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  • Pdf File: the-jewish-decadence.pdf

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Book Short Summary:

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Book Short Summary:

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  • Pdf File: meir-kahane.pdf

Book Short Summary:

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  • Pdf File: a-history-of-the-jews-in-the-modern-world.pdf

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  • Pdf File: the-jews-and-modern-capitalism.pdf

Book Short Summary:

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  • Pdf File: neither-settler-nor-native.pdf

Book Short Summary:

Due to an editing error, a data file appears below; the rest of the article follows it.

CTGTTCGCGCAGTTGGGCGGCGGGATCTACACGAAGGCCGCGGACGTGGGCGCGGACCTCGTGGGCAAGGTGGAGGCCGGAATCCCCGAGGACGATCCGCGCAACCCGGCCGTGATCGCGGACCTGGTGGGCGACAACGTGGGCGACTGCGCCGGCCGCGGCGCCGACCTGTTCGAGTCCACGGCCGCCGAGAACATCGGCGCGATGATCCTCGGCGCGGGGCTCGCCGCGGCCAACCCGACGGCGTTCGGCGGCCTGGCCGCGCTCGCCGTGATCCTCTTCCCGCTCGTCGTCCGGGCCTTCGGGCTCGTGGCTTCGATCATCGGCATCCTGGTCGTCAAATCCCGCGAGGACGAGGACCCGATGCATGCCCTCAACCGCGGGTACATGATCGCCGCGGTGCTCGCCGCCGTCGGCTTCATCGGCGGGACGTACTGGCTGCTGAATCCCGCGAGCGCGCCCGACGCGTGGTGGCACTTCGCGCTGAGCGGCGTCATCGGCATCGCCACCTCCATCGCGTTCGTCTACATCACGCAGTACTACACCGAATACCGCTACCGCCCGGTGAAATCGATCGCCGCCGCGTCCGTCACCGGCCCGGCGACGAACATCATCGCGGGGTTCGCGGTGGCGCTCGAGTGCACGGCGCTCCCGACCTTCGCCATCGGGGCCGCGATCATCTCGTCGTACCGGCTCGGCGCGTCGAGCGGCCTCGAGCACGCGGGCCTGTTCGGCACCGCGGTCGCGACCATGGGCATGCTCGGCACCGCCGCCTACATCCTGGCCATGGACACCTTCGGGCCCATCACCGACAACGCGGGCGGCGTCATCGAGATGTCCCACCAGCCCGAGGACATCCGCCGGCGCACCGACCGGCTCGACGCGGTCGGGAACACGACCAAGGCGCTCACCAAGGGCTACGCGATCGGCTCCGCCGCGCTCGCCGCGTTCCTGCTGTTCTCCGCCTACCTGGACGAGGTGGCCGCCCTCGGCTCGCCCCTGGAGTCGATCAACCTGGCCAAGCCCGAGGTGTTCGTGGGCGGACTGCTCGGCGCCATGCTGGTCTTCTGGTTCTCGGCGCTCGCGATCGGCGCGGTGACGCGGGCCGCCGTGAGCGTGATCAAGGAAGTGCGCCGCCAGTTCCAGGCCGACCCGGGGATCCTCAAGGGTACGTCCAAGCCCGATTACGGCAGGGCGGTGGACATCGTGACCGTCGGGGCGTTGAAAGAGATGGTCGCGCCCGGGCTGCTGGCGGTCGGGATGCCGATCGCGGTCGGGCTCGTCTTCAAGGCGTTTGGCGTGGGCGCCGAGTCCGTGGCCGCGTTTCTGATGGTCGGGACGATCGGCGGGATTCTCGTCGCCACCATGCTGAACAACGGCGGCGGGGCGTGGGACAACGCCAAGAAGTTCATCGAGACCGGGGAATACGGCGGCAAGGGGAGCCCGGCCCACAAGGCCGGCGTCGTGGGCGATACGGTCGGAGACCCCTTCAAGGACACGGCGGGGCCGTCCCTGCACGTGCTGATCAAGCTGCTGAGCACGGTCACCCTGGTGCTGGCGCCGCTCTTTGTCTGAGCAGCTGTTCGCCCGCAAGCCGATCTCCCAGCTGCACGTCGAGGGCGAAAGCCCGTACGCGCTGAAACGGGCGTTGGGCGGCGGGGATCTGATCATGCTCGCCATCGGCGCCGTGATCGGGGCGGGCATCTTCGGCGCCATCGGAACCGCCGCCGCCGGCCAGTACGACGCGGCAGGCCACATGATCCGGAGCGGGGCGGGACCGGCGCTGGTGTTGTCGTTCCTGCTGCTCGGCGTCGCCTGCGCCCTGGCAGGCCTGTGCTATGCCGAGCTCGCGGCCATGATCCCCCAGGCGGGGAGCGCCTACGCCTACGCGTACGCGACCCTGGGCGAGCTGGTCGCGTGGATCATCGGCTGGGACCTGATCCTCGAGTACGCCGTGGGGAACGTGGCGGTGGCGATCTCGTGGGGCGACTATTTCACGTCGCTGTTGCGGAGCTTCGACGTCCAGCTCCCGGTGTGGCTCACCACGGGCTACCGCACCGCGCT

Shortlisted for the British Academy Book Prize for Global Cultural Understanding Making the radical argument that the nation-state was born of colonialism, this book calls us to rethink political violence and reimagine political community beyond majorities and minorities. In this genealogy of political modernity, Mahmood Mamdani argues that the nation-state and the colonial state created each other. In case after case around the globe—from the New World to South Africa, Israel to Germany to Sudan—the colonial state and the nation-state have been mutually constructed through the politicization of a religious or ethnic majority at the expense of an equally manufactured minority. The model emerged in North America, where genocide and internment on reservations created both a permanent native underclass and the physical and ideological spaces in which new immigrant identities crystallized as a settler nation. In Europe, this template would be used by the Nazis to address the Jewish Question, and after the fall of the Third Reich, by the Allies to redraw the boundaries of Eastern Europe’s nation-states, cleansing them of their minorities. After Nuremberg the template was used to preserve the idea of the Jews as a separate nation. By establishing Israel through the minoritization of Palestinian Arabs, Zionist settlers followed the North American example. The result has been another cycle of violence. Neither Settler nor Native offers a vision for arresting this historical process. Mamdani rejects the “criminal” solution attempted at Nuremberg, which held individual perpetrators responsible without questioning Nazism as a political project and thus the violence of the nation-state itself. Instead, political violence demands political solutions: not criminal justice for perpetrators but a rethinking of the political community for all survivors—victims, perpetrators, bystanders, beneficiaries—based on common residence and the commitment to build a common future without the permanent political identities of settler and native. Mamdani points to the anti-apartheid struggle in South Africa as an unfinished project, seeking a state without a nation.